“In the short run, the market is a voting machine. In the long run, it’s a weighing machine” – Warren Buffett.
The thing about investing in real life is that sometimes your shares do well, and sometimes they do badly. Just like anything in life, you have highs and you have lows.
Wilting in the summer sun
Earlier this year I was ecstatic as so many of my shares were soaring. In particular, my bet on insurance outsourcer Quindell (LSE: QPP) was paying off, with the share triple-bagging.
Emboldened by my success with Quindell, I bought into more small-cap growth stocks such as mobile innovator Globo and internet betting company GVC.
But now I am finding that many small caps, including Quindell and Globo, have been wilting in the summer sun. It has been a sobering few months for my portfolio. I guess it’s just something you have to take on the chin.
Quindell in particular is sitting at a mere one third of its all-time high. It’s been a terrible few months, and yet, I’m not panicking. In fact, the thought of selling my holding in these shares has hardly crossed my mind. If you look at the fundamentals, I hope you will understand why.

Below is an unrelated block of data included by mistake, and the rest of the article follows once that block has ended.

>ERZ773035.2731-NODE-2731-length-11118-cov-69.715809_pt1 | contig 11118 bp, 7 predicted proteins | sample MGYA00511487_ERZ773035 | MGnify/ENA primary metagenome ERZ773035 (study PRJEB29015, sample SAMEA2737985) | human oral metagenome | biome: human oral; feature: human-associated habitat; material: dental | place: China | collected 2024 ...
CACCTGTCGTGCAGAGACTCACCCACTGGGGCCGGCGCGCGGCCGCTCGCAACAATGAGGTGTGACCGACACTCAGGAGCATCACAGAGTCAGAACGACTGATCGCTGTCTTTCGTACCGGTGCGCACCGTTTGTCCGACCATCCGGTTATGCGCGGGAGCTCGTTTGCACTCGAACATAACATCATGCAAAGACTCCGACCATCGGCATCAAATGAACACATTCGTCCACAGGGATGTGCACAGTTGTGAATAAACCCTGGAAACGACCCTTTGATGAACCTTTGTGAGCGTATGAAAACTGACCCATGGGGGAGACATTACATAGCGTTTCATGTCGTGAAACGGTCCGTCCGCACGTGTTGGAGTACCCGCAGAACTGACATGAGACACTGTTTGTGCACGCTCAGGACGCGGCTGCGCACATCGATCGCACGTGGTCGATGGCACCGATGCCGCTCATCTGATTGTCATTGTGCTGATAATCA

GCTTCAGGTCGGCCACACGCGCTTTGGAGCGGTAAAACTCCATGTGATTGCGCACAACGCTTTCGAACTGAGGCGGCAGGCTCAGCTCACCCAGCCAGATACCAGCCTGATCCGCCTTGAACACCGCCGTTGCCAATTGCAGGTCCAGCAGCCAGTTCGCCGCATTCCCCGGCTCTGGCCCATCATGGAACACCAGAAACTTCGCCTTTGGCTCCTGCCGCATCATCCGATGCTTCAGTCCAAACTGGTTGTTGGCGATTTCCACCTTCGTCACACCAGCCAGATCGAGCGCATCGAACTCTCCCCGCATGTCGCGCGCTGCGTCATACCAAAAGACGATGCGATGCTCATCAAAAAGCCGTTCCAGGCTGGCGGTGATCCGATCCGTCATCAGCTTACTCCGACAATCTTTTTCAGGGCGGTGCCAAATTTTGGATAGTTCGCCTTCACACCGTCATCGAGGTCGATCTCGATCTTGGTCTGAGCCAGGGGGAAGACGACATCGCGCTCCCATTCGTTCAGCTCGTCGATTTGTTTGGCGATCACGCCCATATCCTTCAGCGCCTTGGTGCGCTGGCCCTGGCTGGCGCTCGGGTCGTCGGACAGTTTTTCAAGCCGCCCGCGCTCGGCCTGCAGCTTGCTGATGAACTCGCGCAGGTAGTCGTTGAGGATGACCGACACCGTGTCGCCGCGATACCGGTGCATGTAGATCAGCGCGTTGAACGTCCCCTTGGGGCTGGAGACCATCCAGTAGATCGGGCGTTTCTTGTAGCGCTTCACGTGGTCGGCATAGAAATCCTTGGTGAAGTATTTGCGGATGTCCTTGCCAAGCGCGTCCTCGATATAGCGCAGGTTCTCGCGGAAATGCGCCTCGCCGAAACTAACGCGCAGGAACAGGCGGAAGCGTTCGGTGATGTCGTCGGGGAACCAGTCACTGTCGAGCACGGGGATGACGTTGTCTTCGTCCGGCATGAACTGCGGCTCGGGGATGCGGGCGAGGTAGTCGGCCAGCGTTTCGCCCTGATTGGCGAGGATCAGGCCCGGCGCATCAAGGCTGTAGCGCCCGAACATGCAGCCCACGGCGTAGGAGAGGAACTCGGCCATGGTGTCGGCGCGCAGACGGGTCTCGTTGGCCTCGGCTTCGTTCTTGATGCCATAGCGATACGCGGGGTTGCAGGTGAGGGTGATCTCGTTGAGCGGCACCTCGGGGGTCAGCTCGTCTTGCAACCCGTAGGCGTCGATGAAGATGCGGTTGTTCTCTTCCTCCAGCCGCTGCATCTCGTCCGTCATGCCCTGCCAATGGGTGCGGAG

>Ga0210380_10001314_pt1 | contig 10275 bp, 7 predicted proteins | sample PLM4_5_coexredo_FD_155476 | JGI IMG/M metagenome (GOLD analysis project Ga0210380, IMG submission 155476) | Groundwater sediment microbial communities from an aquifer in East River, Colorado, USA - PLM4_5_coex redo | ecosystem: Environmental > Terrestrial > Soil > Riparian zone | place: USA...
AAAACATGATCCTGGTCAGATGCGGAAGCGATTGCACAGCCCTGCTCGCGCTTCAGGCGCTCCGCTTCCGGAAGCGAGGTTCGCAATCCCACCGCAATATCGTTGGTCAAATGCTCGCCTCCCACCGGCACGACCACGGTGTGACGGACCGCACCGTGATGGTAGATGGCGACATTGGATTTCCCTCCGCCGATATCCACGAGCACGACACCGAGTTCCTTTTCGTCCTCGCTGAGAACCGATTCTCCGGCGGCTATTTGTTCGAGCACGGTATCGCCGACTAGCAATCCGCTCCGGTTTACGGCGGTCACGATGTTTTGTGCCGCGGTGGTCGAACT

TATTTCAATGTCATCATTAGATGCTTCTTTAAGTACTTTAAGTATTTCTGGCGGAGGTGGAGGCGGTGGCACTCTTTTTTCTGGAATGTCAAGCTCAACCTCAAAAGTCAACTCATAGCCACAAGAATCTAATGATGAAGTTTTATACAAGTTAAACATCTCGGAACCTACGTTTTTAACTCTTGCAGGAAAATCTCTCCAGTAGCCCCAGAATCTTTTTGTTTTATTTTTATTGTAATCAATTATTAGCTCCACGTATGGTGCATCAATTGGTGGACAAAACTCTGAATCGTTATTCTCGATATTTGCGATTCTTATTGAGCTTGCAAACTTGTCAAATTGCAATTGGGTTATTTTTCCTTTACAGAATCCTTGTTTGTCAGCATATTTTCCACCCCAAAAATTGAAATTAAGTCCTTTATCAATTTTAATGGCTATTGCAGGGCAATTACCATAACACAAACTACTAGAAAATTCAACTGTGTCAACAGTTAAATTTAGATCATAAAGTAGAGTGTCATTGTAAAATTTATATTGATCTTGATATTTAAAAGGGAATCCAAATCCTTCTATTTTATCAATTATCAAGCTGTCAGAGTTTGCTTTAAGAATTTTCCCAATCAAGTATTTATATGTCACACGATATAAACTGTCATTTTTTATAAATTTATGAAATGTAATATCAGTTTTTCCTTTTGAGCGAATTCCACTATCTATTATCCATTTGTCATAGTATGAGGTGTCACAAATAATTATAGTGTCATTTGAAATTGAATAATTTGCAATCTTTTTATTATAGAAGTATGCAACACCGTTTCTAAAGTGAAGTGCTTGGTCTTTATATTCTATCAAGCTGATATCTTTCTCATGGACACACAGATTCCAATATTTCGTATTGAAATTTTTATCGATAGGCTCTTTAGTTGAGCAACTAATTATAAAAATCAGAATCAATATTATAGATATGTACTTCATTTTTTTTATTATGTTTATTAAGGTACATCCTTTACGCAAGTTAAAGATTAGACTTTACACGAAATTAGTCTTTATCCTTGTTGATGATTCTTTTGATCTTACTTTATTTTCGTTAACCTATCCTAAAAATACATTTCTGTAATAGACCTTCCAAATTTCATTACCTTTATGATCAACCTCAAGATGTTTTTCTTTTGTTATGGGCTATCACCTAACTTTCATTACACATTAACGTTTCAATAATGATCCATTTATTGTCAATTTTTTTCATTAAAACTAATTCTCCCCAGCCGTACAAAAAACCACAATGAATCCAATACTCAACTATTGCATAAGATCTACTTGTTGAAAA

At its current price of 167p, consensus estimates that Quindell is on a 2014 P/E ratio of 3, falling to 2 in 2015. Here is the earnings per share progression:
2011: 5.14, 2012: 14.97, 2013: 29.28, 2014: 54.55, 2015: 81.60
If the consensus is right, that’s an astonishing 16-fold increase in profits. And Quindell at the moment is on course to meet its earnings targets.
Amidst all the negativity about this company, I have not read a single article that puts together a clear and coherent argument as to why these figures are wrong. The company is astoundingly cheap, and no-one says these earnings are wrong. So why sell?
Why is this company so cheap?
The more interesting question for me is: why is this company so cheap?
Well, I have an answer, but this is a difficult concept to explain. Let’s put it this way: for most people, now is right. People generally think that now, whether you are talking about fashion, music or investing, is always right.
In other words, people believe that if something is this way now, it will always be this way. But in reality, and particularly in investing, things change very quickly.
Quindell investors need to have the faith that it won’t always be this way; they need the confidence and the unflappability to sit out the bad times patiently, knowing that, eventually, the share price will recover.